Don’t hesitate to cut the BS and make sure you stand within the schedule you set yourself. If you don’t – you might come to the competition with a not working prototype.
The Israeli way – take shortcuts
Most teams can’t fabricate whatever they want. And to be completely honest, there’s no longer a real need to be able to manufacture your own gearbox in order to be good. Thanks to suppliers like AndyMark and VEX, you can buy COTS products and use them for your own benefit.
The shipping time during build season is incredible, but still takes around a week to arrive in Israel. For North American teams – you can get your order shipped to you within the next day. Don’t forget that some products go out of stock very quickly. Last year it happened with Pneumatic wheels, and teams who snoozed could only get them very late in the season, impacting heavily the quality of their machines.
If you don’t have the best plane – be the best pilot. Choose your drivers early and let them practice. Then force them to practice more. Good drivers make bad robots win. Try to have a full size practice field and just let your driver’s play 10 hours a week. That should do. If they reach 100 practice hours before their first event, they should be good. Also, there’s nothing wrong with picking your drivers in the off season and letting them practice year round. Most of the work isn’t very different from year to year, at least for the driver of the chassis.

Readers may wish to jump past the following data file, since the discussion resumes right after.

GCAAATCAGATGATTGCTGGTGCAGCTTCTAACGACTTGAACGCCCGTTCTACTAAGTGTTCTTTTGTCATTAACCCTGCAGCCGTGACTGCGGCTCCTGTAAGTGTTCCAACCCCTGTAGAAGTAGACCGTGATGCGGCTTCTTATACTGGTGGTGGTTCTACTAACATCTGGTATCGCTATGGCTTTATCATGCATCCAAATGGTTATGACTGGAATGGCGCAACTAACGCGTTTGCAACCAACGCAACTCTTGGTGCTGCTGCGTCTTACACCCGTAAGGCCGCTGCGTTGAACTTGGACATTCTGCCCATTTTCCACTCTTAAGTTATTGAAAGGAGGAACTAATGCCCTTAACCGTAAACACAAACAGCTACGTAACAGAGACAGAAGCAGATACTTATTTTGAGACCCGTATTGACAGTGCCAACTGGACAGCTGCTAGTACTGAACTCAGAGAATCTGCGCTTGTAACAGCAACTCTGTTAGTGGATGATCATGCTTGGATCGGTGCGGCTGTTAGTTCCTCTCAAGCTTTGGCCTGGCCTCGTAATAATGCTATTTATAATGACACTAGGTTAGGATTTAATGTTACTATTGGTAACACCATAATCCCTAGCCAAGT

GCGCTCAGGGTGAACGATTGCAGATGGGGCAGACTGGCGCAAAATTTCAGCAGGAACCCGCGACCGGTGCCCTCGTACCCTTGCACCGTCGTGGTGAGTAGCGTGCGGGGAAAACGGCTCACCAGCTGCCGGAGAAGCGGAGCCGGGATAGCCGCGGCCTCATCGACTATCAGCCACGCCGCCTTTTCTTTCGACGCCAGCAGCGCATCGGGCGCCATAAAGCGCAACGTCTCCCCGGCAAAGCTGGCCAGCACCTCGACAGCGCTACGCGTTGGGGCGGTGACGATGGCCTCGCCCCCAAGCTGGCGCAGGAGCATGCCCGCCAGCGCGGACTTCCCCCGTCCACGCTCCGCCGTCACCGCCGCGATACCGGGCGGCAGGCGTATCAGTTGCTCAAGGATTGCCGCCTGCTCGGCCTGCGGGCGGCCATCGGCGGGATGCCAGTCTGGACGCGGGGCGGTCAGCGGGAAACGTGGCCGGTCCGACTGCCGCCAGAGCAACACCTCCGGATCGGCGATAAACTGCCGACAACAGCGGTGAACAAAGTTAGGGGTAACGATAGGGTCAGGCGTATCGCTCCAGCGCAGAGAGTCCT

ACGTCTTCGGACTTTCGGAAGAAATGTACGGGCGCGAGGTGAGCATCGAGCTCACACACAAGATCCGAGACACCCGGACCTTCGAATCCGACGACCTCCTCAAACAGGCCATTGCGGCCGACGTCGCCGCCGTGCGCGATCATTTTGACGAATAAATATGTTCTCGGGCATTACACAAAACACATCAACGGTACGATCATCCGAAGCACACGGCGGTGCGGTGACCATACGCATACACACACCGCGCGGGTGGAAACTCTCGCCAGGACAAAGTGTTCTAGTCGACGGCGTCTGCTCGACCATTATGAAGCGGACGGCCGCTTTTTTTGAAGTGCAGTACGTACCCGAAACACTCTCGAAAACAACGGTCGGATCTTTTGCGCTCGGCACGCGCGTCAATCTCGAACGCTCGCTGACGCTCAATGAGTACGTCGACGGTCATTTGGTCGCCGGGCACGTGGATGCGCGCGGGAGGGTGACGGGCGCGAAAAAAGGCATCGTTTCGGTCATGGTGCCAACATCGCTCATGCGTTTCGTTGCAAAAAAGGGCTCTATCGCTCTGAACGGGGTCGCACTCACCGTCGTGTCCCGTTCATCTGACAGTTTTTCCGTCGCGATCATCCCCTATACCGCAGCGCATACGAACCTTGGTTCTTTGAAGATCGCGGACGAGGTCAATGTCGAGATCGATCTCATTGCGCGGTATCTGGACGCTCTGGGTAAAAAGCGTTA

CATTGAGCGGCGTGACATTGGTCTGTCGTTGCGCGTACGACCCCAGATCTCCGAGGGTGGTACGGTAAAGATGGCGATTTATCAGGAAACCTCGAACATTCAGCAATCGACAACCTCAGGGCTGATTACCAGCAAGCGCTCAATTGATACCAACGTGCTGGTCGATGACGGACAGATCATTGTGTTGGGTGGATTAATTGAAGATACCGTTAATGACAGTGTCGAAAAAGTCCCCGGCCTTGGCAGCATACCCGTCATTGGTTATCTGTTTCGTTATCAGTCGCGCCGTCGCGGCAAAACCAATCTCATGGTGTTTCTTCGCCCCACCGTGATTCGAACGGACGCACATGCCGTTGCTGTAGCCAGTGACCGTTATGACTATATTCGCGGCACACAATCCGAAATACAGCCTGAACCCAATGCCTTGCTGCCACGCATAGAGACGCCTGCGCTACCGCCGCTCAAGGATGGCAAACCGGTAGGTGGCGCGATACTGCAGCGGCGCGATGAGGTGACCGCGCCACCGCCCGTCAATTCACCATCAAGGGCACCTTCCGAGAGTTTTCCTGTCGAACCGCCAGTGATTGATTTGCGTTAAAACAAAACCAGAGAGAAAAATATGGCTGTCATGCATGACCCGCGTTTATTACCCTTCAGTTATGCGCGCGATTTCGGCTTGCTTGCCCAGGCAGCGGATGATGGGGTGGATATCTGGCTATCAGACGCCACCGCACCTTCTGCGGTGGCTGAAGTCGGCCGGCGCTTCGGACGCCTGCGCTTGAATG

So, now that we saw these methods – what’s the best fit for your team? In my opinion, all of them together: Take all methods and combine them into your own winning recipe!
Before you go and win, here are a few tips you can use in your next robotics competition
- KISS (Keep It Simple Stupid). For me, the leading model of the KISS method is team 2056, OP Robotics. Year after year, one of the best machines in the world, and yet is so simple. The definition of success from day 1 is this team, who only lost one regional in their 10 years of existence.